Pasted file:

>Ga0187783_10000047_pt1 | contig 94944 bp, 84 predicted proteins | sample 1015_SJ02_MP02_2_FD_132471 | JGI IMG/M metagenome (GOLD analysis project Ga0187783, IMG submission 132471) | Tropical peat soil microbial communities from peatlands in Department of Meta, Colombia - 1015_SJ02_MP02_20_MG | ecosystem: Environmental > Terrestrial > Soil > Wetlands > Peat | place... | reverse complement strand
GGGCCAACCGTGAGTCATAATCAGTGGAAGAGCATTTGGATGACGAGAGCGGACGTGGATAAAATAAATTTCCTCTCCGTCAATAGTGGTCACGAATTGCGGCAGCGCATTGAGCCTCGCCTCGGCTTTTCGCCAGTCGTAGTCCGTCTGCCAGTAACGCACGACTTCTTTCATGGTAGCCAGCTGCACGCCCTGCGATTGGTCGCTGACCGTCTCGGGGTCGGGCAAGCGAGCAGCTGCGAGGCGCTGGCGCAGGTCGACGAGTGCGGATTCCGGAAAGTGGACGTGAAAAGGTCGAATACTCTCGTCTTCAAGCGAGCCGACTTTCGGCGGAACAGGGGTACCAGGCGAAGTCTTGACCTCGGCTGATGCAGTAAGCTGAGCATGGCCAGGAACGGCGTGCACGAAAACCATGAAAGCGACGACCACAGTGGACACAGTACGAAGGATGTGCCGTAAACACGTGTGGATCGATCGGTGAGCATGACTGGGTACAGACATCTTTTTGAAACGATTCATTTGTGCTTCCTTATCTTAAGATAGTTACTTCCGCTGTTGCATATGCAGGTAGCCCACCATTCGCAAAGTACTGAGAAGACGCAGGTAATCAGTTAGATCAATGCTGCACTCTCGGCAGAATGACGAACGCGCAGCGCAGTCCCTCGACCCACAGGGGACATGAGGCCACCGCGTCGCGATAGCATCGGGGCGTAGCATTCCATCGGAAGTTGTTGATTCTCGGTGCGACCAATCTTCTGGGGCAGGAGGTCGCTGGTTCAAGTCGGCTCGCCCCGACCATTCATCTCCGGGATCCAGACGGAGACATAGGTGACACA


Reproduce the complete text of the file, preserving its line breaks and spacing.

>Ga0187783_10000047_pt1 | contig 94944 bp, 84 predicted proteins | sample 1015_SJ02_MP02_2_FD_132471 | JGI IMG/M metagenome (GOLD analysis project Ga0187783, IMG submission 132471) | Tropical peat soil microbial communities from peatlands in Department of Meta, Colombia - 1015_SJ02_MP02_20_MG | ecosystem: Environmental > Terrestrial > Soil > Wetlands > Peat | place... | reverse complement strand
GGGCCAACCGTGAGTCATAATCAGTGGAAGAGCATTTGGATGACGAGAGCGGACGTGGATAAAATAAATTTCCTCTCCGTCAATAGTGGTCACGAATTGCGGCAGCGCATTGAGCCTCGCCTCGGCTTTTCGCCAGTCGTAGTCCGTCTGCCAGTAACGCACGACTTCTTTCATGGTAGCCAGCTGCACGCCCTGCGATTGGTCGCTGACCGTCTCGGGGTCGGGCAAGCGAGCAGCTGCGAGGCGCTGGCGCAGGTCGACGAGTGCGGATTCCGGAAAGTGGACGTGAAAAGGTCGAATACTCTCGTCTTCAAGCGAGCCGACTTTCGGCGGAACAGGGGTACCAGGCGAAGTCTTGACCTCGGCTGATGCAGTAAGCTGAGCATGGCCAGGAACGGCGTGCACGAAAACCATGAAAGCGACGACCACAGTGGACACAGTACGAAGGATGTGCCGTAAACACGTGTGGATCGATCGGTGAGCATGACTGGGTACAGACATCTTTTTGAAACGATTCATTTGTGCTTCCTTATCTTAAGATAGTTACTTCCGCTGTTGCATATGCAGGTAGCCCACCATTCGCAAAGTACTGAGAAGACGCAGGTAATCAGTTAGATCAATGCTGCACTCTCGGCAGAATGACGAACGCGCAGCGCAGTCCCTCGACCCACAGGGGACATGAGGCCACCGCGTCGCGATAGCATCGGGGCGTAGCATTCCATCGGAAGTTGTTGATTCTCGGTGCGACCAATCTTCTGGGGCAGGAGGTCGCTGGTTCAAGTCGGCTCGCCCCGACCATTCATCTCCGGGATCCAGACGGAGACATAGGTGACACA